They’ve all released albums titled after first names – Joanne, Jeffery, Mykki – but they each subvert the cliché of being their ‘most personal album ever’
‘My most personal album ever’ may be one of the oldest music industry clichés, but 2016 has marked a new intensity for the form. This is the year we’ve seen inside Beyoncé’s marriage at its lowest point courtesy of her album Lemonade, peeped Kanye and his wife in the buff in the Famous video, and fought with Drake at Cheesecake Factory on Views – given the trend for increasingly personal and confessional albums, you’d be forgiven for eye-rolling your way through the thought of any more carefully-crafted intimacy with your favorite musicians.
Still, over the past few months, we’ve seen three albums arrive that are incredibly personal – and they all share one common trait. While Young Thug, Lady Gaga, and Mykki Blanco’s latest albums are radically different from one another, they’re all titled after single names. Jeffrey is Young Thug’s real first name, Joanne is Stefani Germanotta’s middle name, and Mykki is the first name of Michael David Quattlebaum Jr.’s alter-ego. Obviously this isn’t exactly groundbreaking — in the past, artists from Beyonce to Britney Spears to Enya have used the first name self-titled album to signal they’ll really be opening up to their audience – but this time the artists have anticipated the ‘most personal album ever’ schtick with records that either subvert your expectations or subvert the form itself, trading straightforward reveals about emotions and personal lives for something more postmodern.
Both Mykki Blanco and Young Thug have used their image to play with audience expectations, asking that their audiences work to comprehend them. Mykki Blanco was created by Michael David Quattlebaum Jr. for a 2010 satirical YouTube video inspired by female teen vloggers, and in videos like “Wavvy” (split between Quattlebaum and Blanco), he used the tension between his own identity and his alter ego’s to suggest that identity is a more flexible concept that we’re accustomed to. Similarly, Young Thug’s well-documented affinity for diamond chokers and high-fashion ballgowns shrug at the concept of gender and hint at his passion for occupying grey spaces, not just in fashion, but in music too.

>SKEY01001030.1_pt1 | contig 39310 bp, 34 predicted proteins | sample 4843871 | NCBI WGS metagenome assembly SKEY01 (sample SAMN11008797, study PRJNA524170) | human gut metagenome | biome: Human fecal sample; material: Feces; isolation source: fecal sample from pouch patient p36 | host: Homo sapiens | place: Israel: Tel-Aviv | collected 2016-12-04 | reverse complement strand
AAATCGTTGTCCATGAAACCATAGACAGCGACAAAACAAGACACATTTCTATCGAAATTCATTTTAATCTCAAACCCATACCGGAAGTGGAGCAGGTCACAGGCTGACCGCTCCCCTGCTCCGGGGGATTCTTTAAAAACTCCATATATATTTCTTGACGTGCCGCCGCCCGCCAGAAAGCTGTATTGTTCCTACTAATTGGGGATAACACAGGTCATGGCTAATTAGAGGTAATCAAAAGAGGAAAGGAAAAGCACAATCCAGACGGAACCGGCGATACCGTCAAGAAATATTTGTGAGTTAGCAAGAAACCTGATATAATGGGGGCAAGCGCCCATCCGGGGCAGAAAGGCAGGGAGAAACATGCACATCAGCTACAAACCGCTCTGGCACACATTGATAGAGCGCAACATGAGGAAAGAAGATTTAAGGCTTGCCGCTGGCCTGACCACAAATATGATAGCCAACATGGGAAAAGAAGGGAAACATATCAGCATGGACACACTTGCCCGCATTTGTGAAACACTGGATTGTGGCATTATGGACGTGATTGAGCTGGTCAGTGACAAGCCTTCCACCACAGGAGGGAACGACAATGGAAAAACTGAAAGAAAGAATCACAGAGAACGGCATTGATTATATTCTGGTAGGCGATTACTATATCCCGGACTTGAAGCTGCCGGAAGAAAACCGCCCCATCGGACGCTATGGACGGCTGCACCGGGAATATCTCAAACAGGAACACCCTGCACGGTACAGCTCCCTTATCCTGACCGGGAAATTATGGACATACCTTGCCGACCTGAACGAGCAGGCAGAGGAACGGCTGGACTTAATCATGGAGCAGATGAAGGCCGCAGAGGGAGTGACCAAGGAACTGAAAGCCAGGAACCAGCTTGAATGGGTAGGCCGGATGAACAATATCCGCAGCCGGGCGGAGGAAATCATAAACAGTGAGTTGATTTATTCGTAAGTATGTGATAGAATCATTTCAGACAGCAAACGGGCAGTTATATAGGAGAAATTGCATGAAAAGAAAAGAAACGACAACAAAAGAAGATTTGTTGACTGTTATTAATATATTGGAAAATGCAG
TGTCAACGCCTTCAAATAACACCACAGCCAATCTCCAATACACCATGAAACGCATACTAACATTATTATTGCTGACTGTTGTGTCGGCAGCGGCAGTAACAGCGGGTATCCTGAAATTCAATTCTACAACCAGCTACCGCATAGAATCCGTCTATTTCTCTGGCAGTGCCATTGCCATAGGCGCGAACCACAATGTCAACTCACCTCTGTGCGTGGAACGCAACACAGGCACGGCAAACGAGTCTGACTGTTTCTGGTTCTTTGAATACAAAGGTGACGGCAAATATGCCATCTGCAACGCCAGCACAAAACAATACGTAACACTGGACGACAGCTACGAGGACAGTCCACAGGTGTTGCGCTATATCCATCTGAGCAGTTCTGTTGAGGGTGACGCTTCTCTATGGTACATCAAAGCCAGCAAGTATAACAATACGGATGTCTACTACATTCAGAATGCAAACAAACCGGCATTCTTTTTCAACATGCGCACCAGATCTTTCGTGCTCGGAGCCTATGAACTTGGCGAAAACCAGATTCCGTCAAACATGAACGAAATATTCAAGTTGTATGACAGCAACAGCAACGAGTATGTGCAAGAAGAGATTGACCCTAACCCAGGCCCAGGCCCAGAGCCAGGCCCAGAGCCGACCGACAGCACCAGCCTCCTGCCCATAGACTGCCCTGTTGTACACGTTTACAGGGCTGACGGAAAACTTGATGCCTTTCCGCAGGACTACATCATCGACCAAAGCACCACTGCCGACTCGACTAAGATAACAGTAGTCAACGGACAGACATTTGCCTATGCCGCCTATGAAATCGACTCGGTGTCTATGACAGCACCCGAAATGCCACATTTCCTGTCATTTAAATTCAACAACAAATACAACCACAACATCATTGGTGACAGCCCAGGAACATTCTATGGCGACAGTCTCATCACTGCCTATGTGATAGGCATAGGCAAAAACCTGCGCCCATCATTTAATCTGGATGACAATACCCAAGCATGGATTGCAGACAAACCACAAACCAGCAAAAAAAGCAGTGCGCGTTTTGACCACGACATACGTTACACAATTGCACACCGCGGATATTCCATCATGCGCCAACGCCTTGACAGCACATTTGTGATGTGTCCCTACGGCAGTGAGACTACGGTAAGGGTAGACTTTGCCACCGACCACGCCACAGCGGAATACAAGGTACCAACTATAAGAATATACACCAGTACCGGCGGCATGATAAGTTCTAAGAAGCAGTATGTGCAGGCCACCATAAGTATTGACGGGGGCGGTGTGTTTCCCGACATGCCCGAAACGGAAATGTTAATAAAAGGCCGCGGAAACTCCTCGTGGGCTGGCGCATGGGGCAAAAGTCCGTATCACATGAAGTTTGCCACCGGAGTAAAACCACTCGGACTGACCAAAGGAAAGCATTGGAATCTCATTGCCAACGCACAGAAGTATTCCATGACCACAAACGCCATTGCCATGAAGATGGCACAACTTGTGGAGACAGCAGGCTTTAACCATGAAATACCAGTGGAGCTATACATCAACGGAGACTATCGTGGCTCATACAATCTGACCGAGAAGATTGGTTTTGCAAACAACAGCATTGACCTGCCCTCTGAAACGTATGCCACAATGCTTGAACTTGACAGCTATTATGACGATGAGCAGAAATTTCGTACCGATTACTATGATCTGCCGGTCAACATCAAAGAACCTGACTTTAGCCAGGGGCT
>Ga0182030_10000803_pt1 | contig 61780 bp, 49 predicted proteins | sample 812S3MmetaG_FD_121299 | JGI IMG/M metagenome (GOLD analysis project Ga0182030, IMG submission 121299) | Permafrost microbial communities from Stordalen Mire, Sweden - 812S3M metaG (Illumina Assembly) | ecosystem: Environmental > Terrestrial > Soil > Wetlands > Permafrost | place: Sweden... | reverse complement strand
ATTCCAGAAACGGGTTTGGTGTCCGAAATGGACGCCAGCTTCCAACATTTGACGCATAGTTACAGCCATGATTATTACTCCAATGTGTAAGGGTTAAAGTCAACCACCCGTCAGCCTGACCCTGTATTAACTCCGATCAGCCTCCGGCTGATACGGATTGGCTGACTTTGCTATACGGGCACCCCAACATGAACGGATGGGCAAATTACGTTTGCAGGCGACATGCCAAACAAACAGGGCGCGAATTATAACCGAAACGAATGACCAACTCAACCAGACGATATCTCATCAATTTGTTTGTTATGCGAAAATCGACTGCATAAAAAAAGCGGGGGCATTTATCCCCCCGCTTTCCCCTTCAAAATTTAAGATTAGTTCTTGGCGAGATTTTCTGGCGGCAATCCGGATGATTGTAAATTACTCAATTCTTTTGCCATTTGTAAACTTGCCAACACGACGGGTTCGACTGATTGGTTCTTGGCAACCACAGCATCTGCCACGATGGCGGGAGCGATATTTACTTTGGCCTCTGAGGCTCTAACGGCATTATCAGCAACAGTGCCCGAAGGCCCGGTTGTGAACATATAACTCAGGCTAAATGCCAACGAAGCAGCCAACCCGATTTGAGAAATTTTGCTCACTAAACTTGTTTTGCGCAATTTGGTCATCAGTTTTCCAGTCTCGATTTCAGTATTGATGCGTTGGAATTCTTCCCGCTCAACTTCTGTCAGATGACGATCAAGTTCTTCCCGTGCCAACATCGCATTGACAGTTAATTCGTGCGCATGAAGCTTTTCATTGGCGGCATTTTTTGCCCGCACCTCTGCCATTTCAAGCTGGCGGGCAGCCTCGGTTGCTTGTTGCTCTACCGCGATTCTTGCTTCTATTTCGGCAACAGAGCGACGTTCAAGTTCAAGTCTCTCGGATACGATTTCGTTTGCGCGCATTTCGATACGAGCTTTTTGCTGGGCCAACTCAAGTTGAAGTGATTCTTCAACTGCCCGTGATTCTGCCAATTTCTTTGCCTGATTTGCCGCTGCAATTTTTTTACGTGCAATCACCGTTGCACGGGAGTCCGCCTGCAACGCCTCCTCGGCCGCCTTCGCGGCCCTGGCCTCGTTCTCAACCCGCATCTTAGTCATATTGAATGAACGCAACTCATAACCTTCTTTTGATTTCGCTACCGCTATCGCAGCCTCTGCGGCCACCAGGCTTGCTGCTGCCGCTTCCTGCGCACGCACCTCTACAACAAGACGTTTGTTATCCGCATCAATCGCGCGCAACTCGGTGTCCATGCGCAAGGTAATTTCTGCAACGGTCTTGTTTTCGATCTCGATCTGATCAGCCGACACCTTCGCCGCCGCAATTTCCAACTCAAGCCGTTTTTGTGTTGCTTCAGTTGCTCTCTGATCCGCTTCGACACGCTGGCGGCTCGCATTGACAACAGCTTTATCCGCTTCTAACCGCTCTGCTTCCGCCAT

“(Young Thug’s Jeffery reads) less like a glimpse into Jeffery Lamar Williams’ soul and more into his Spotify playlists”
Young Thug was the first to drop his album back in August. While the name Jeffery implied that it’d be a no-holds-barred look at the 25-year-old rapper’s life, the tracklist suggested otherwise: with songs like “RiRi” and “Wyclef Jean”, it read less like a glimpse into Jeffery Lamar Williams’ soul and more into his Spotify playlists. Arguably, this wasn’t Young Thug messing with us so much as hinting at how best to read him. With his borderline nonsensical lyrics, personal style, and deranged musical stylings, Young Thug has always taken pleasure in being as unreadable as possible, and reverting to more conventionally ‘confessional’ music (personal details, unfiltered emotion, etc.) would be unconvincing. His appeal lies in the very fact that he isn’t an everyman and you can’t relate. He’s a superhero from Mars. He’s David Bowie reincarnated. He’s that red-suited man on Twin Peaks telling you that gum you like is going to come back in style.
As such, it was relatively unsurprising to discover that as a listener, you would have to, as he sings on “RiRi”, “do the work, do the work” to “earn” the prize of getting to know him. The album’s beauty lies in the questions it throws up: how is it that even on his convincing Rihanna impression, Young Thug still sounds exactly like Young Thug? Is it that distinctive yodelling, or the way his voice breaks on the high notes? Or is it the fact that the only unchanging aspect of his vocal delivery is constant change, with him shifting flows and notes fluidly? On reflection, it seems obvious that the only way to approach any real knowledge of Atlanta’s slipperiest rapper would be via comparison. It required the listener to think laterally. How does Young Thug’s take on “Work” compare to the original? What extra sprinkle of magic does he bring to the party?
Young Thug and Mykki Blanco are both expanding the definition of what rap can be, but Blanco’s debut album Mykki approaches this in an entirely different way to Jeffrey. As a “HIV-positive drag-rap showgirl”, Blanco is no ordinary performer – but that doesn’t mean he isn’t trying to get his audience to relate. With tracks like “My Nene,” Blanco uses pronouns to signal that that he’s ready to open up his world to all of us. “As a queer artist, sometimes on a certain song I on purpose want to play with universal things,” he told The FADER, “I on purpose want to make sure that I use wording that doesn’t gender what I do so that it can have a universal appeal… For me I’m definitely talking about a guy, that’s my baby, that’s my nene, but through the wording and through not gendering it, also a straight guy or straight woman could listen to that song and completely identify with it.”